Flawed Heroes

Used to be that heroes were either really good…
or they were broken but fixable.
Or if they were too broken to be fixed,
they were made examples of.

 

Think of the grand exploits of him…

Or the morals from this story…

Or the upright choices of this man…

captainamerica

Heroes were heroes.
They knew right and wrong,
and the reader was given a very clear message:
THIS is how you should act,
not THAT way.

Some Christian novels are still written this way.

However,
the tides are turning.
Most likely as people step away from God,
and towards moral ambiguity,
the worlds view of “heroes” have changed.

There is the extreme like the TV show Dexter,
which showcases a serial killer,
who kills only bad criminals.
So many shows that glorify the horrific,
or the amoral person just trying to make it through life.

But there are others that intrigue me.
Ones that aren’t depraved.
Ones that are flawed,
but the author does not want to fix them.

Think of this man:

sherlock

Sherlock.
Witty, charming, and extremely intelligent.
But emotionally scarred,
socially awkward,
and…well…sometimes downright rude.

But people love it.
I love it. 🙂
Flawed characters that you root for,
but part of their charm is their flaw…

Perhaps a piece of us likes to see others with imperfections,
and know that we aren’t the only ones who aren’t perfect.

Currently I’m writing about a “bad boy” in the Bible.
Fascinating to see how God still used him for His plan,
inspite of his imperfections.
If he can use that Bad Boy then I know…
He can use me. 🙂

Can you think of a flawed character in a story that you really enj0y watching? What intrigues you about them? Love to hear from you. 🙂

Karen deBlieck

Karen deBlieck

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11 thoughts on “Flawed Heroes

  1. I am a hero girl and I like flawed heroes. Not amoral or evil ones but guys who are real. Every person has flaws. Even heroes. And Sherlock is one of my favorite shows. Good choice. He’s a hero from way back and flawed, so this isn’t a totally new concept.

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    • Actually, you are both correct and incorrect, Gretchen. Yes, Sherlock is a character from awhile back but…the way that he is portrayed is unique in the BBC show (and the movie). In the original books by Doyle the story is told by Watson, most likely to give distance from the character of Sherlock. In the books Sherlock is dismissive to others and far too intelligent but the author lets the reader see it through a “good man’s” eyes instead of the socially inept Sherlock. Both stories have merit. I am suffering from serious Sherlock withdrawel right now…LOL!

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      • If you’re talking about the original Holmes that appeared as a serial in magazines, Doyle hated writing these stories. He made Sherlock an opium addict and finally killed him off in “Riechenbacc Falls” when he felt he didn’t need the income anymore. Watson is a “white sheet” character that is used to make Holmes look smarter (like a straight man for a comic).than he normally would be. Interesting enough, the publishers begged Doyle to resurrect Holmes and paid him a lot of money to do so. If you get the chance read THE LAST VAMPYRE which is one of few Holmes novels.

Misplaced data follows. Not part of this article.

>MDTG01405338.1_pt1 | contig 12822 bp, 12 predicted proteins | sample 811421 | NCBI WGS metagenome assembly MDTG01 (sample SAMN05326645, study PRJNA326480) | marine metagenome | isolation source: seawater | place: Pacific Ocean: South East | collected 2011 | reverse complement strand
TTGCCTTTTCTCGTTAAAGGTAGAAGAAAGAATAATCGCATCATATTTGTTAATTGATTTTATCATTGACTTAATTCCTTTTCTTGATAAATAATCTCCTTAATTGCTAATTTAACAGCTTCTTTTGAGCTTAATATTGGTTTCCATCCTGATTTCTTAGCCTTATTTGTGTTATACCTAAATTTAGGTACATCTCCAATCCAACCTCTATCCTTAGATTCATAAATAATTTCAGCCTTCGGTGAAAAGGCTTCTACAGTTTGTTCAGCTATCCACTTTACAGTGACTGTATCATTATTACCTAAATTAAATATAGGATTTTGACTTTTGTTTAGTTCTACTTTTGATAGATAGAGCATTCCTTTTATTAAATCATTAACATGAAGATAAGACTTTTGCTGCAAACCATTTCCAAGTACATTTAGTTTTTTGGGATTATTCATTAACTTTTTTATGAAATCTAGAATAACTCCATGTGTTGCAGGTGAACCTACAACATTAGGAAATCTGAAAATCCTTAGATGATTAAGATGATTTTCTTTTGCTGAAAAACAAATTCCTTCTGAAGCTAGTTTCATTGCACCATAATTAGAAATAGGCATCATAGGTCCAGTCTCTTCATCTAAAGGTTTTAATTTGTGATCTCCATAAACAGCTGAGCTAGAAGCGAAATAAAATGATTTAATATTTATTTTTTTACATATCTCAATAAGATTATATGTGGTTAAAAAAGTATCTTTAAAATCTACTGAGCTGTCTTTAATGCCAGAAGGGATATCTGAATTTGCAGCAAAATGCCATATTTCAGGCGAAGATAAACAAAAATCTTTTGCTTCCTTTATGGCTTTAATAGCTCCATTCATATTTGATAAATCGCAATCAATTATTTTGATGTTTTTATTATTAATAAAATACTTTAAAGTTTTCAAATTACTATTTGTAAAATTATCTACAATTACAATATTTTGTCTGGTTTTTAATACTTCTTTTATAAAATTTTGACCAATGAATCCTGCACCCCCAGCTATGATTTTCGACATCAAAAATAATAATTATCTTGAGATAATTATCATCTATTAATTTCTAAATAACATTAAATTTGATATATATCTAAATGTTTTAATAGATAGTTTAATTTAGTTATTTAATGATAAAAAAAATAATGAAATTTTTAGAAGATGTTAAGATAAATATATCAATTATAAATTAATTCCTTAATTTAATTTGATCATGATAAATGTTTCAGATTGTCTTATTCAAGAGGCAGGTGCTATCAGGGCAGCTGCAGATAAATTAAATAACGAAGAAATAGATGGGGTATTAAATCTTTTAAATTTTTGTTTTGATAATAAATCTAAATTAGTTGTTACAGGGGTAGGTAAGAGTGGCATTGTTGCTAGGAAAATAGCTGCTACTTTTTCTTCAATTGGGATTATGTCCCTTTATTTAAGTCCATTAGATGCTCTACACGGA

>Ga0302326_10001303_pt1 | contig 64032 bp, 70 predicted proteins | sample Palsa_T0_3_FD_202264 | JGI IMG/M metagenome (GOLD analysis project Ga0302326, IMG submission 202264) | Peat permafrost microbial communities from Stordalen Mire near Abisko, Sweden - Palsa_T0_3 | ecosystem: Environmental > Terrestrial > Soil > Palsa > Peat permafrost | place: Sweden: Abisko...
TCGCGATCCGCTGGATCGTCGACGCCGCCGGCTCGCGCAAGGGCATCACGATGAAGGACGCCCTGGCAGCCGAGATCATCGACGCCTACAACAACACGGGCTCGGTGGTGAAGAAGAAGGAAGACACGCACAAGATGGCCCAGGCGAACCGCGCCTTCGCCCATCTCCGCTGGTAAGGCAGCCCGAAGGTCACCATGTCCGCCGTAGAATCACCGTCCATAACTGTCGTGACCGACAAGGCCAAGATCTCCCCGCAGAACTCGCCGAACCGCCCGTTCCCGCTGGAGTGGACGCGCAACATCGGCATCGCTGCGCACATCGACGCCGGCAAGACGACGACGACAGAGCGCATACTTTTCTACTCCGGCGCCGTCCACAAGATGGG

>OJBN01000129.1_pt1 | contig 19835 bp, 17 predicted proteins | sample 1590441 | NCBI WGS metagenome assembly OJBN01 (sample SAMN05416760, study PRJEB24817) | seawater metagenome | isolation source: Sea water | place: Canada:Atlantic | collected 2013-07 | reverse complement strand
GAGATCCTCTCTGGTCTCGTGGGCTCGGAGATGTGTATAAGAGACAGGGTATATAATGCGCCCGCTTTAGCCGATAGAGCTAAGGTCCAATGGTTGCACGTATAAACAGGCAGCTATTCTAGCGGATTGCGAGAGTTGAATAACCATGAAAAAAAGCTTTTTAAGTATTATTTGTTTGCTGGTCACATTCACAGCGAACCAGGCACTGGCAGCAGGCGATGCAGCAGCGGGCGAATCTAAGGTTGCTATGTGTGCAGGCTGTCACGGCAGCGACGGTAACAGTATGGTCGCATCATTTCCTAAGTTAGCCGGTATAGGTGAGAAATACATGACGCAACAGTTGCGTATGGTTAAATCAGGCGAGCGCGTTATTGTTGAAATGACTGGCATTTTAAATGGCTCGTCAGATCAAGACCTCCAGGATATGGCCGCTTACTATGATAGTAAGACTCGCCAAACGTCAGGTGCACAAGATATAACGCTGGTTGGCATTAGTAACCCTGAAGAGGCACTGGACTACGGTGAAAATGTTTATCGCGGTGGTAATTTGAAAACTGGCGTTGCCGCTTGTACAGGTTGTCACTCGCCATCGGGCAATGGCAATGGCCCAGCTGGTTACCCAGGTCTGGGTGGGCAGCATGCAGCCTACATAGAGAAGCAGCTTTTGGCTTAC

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  2. I love a flawed hero. Love them. They give me hope.

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  3. You didn’t mention the anti-hero also called the Machiavel in literature. The Jew of Mala is the first one in English literature. More notable to current culture is Clint Eastwood’s Man with no Name. These are characters that have a code and follow it, and are usually amoral.

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  4. You left out Monk. It was one of my favorite shows and I loved how it was written.

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    • Machiavel in literature is classified more as a villian not an amoral character. Man with no Name is a good example of one though. I didn’t leave out Monk…I left many out because I wanted others to chime in. 😉 Love Monk.

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  5. Yes – Monk! I loved that show. 🙂
    Though it really depends on the flaw and how they struggle with it…

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  6. I just asked my husband his opinion and he says Han Solo in Star Wars. Because he’s a realistic character that’s relatable.

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    • Yeah, Hans Solo is a good one. Although, in the eyes of the viewer, he redeems himself by falling for a woman (and being loyal to Luke). His appeal is in his “weakness”…lol. Although, Sherlock’s trait that makes him more appealing would be his loyalty. Although, his idea of loyalty is a little…skewed…lol.

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